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A classic image, taken by the late photographer Bernie Boston

 

 

There are so many layers to American rage now:

— the endless lethal parade of African Americans who are shot and killed by police (ooops, wrong apartment!) or hunted down by gun-happy civilians, and here are only a tiny few of them: George Floyd, Trayvon Martin, Ahmaud Arbery…

— the daily fears this has created, for generations, that simply being black, going for a walk, walking too fast or in the “wrong” neighborhood or wearing a hoodie or even birding in Central Park, is an invitation, as it is, for some people to wield their white privilege and entitlement and choose to endanger or end others’ lives.

— the “talk” every black parent has to have with their children, especially teen males, about how to walk through their lives on eggshells because so many others will choose to see their basic existence in the same spaces as a threat.

— the income inequality that has kept so many Americans at such deep disadvantage in a nation whose comforting myth is “just work harder!”

— the extraordinary costs of attending even a public university or college, acquiring massive debt that dogs graduates for decades, even as they drift into poorly-paid jobs that make it impossible to repay those loans, and loans that — unlike any other — cannot be discharged by declaring bankruptcy.

— health disparities that have killed many more people of color thanks to COVID-19 because POC have underlying health conditions (“co-morbidities” in medspeak) that left their bodies more vulnerable, like obesity, asthma, diabetes and high blood pressure.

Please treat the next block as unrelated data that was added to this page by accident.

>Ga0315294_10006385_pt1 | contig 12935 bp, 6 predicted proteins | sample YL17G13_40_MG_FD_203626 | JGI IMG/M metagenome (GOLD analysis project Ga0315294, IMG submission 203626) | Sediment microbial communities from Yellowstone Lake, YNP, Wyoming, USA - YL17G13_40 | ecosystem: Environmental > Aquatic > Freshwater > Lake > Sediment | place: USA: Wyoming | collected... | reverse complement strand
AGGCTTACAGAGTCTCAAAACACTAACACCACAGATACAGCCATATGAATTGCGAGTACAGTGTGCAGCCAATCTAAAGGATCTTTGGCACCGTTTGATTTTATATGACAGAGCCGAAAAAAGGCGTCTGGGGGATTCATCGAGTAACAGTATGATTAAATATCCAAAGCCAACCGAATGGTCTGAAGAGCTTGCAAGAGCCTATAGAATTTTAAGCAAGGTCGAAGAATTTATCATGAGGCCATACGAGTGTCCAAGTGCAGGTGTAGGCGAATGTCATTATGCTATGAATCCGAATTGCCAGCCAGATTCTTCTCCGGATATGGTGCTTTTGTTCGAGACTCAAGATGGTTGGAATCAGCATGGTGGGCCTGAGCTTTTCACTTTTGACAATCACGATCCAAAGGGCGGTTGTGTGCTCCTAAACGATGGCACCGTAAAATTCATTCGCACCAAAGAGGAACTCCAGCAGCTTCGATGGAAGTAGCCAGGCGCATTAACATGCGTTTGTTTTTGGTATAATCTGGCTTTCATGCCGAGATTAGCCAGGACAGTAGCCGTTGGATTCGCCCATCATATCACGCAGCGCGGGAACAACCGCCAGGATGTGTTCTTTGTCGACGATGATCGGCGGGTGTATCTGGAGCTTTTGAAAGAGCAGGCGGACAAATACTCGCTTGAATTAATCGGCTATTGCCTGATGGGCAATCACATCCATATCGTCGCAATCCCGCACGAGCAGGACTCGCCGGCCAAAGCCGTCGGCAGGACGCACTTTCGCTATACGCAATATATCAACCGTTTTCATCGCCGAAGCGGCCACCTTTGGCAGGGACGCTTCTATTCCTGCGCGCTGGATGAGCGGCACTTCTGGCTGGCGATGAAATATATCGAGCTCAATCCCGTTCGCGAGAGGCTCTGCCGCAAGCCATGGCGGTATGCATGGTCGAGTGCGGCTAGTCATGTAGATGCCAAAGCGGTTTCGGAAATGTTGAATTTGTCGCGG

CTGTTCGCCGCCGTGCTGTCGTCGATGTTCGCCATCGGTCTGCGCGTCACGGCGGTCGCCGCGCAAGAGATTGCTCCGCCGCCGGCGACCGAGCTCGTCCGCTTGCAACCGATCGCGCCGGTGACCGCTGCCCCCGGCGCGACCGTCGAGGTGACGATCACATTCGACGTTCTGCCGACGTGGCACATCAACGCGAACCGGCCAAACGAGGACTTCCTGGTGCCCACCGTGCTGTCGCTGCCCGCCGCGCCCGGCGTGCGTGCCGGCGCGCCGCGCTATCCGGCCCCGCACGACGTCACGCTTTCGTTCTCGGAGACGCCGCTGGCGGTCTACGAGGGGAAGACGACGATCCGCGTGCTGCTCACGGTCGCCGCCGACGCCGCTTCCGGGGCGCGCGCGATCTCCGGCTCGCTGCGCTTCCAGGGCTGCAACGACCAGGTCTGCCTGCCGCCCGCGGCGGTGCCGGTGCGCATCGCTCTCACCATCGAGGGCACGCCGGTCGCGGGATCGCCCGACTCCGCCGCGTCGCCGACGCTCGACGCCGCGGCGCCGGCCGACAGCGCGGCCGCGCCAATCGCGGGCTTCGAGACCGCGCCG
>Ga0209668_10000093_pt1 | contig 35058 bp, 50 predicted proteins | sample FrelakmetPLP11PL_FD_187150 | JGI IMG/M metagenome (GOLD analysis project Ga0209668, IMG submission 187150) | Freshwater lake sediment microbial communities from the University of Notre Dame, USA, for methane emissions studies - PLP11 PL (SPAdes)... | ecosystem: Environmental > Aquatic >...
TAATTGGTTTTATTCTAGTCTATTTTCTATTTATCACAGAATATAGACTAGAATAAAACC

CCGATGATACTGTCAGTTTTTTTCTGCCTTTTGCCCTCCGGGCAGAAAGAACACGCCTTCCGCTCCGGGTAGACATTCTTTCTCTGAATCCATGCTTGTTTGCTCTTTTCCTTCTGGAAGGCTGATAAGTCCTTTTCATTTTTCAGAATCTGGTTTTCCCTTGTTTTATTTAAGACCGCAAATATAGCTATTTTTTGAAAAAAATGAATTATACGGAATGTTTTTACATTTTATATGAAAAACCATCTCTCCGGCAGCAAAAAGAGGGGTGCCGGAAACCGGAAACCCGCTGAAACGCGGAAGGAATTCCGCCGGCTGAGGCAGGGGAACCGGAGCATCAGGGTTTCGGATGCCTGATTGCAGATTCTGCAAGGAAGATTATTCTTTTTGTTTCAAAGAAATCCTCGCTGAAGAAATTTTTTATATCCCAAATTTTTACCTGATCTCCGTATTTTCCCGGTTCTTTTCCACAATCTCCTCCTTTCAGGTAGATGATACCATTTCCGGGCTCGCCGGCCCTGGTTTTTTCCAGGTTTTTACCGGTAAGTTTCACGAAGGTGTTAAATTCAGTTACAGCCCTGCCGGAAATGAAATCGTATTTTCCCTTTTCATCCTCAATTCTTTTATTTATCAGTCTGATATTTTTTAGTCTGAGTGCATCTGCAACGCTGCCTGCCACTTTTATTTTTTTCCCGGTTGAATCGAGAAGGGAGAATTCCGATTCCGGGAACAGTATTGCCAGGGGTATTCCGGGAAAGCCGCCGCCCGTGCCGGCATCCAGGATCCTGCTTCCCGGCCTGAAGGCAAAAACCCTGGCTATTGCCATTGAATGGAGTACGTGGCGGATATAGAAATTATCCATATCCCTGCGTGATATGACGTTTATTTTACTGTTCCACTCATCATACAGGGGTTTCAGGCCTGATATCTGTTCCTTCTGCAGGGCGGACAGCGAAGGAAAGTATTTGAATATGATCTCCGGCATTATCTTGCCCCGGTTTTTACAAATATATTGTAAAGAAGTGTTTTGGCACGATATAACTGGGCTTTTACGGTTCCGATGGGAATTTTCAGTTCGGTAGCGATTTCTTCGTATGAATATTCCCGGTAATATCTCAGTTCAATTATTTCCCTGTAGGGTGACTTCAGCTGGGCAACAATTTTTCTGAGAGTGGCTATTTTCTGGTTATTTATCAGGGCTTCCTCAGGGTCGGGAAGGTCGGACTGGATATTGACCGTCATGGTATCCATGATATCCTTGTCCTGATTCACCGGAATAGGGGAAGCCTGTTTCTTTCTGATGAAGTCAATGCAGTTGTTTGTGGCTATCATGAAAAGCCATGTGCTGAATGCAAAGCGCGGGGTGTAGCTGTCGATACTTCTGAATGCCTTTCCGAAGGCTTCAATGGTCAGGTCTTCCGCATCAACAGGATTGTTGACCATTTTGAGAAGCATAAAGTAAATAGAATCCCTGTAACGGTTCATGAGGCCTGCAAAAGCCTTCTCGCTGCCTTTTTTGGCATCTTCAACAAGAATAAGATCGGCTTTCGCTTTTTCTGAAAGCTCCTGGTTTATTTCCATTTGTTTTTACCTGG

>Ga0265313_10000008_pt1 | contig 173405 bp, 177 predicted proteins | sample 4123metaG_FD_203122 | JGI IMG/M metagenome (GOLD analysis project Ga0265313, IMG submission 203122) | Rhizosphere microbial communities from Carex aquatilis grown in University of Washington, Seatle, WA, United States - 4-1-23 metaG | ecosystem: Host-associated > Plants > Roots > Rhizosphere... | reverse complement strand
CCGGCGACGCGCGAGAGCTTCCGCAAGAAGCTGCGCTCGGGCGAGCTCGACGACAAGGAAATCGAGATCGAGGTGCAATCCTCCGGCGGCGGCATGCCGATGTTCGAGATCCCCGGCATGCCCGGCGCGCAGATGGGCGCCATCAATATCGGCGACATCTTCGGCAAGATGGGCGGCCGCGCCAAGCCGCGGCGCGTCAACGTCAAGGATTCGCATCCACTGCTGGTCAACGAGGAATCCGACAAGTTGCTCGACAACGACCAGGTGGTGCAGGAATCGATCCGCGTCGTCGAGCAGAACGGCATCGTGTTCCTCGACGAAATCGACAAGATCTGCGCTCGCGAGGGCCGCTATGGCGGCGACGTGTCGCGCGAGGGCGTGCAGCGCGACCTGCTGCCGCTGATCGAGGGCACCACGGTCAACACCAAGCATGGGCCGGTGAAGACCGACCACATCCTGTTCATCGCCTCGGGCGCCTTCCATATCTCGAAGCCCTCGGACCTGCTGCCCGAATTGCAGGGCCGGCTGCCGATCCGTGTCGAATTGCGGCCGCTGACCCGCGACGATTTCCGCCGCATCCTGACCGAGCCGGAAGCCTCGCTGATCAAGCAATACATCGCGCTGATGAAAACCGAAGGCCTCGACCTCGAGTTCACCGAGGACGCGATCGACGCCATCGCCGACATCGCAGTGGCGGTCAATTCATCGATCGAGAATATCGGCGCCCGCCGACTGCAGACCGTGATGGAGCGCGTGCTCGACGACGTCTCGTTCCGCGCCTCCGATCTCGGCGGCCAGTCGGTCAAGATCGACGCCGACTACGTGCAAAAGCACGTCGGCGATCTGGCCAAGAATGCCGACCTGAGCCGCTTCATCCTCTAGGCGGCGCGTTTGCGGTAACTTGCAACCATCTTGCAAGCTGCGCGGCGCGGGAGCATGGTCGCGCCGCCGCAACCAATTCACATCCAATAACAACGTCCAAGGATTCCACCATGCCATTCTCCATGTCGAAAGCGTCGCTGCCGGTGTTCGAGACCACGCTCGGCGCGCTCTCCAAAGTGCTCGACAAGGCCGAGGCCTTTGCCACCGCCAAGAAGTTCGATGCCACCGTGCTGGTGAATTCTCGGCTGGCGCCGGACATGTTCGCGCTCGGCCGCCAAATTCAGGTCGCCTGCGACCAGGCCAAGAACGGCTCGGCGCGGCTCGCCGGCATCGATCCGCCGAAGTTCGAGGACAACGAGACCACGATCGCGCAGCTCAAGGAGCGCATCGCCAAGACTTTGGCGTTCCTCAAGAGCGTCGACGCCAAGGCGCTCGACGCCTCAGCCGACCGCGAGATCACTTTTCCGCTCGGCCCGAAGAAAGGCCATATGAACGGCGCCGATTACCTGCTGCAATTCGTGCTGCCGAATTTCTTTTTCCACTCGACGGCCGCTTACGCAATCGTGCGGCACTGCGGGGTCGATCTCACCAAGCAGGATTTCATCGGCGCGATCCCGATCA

— 100,000 Americans — with many more to come — already dead of COVID-19.

— a Federal minimum wage of $7.25 that has not been raised since 2009; only 29 of 50 states have made theirs higher, more than $11/hour.

— extortionate costs for health insurance.

— the loss of millions of jobs.

— the loss for millions of their health insurance coverage — because that’s how many Americans get the only coverage they can afford, when their employer picks up some of its cost (i..e. benefits.)

— widespread police brutality, even blinding permanently some protestors, including journalists

— a deep, abiding despair at the lack of political leadership, and shocking passivity on all sides, to address any of this.

 

It’s a drink that tastes very, very bitter.

 

Stay or go?

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By Caitlin Kelly

I’ve been very lucky of late to find an editor who likes my essays, so she bought this one on the  topic I have come back to many times — too many! — on this blog: whether to remain living in the U.S. or return to Canada.

Here’s a bit of it:

And so I left behind a perfectly good country, one with excellent and heavily subsidized university education, cradle-to-grave healthcare, a wide, deep social safety net, and a Constitution that promised “peace, order and good government” rather than “life, liberty and the pursuit of happiness.”

For years, Canadians had often guessed I was American, which is a veiled insult that means too bossy, too direct, too nakedly ambitious. I wanted faster decisions and a wider playing field, not the endless foot-shuffling of risk-averse fellow Canadians and a career limited to a handful of major cities.

I’d thought American was more egalitarian than it is, but that turned out to be silly idealism. When I dared suggest to someone at Dartmouth that I audit classes there, since we were in the middle of nowhere for the next four years, pre-Internet, the university administration refused. How about part-time study? Also no.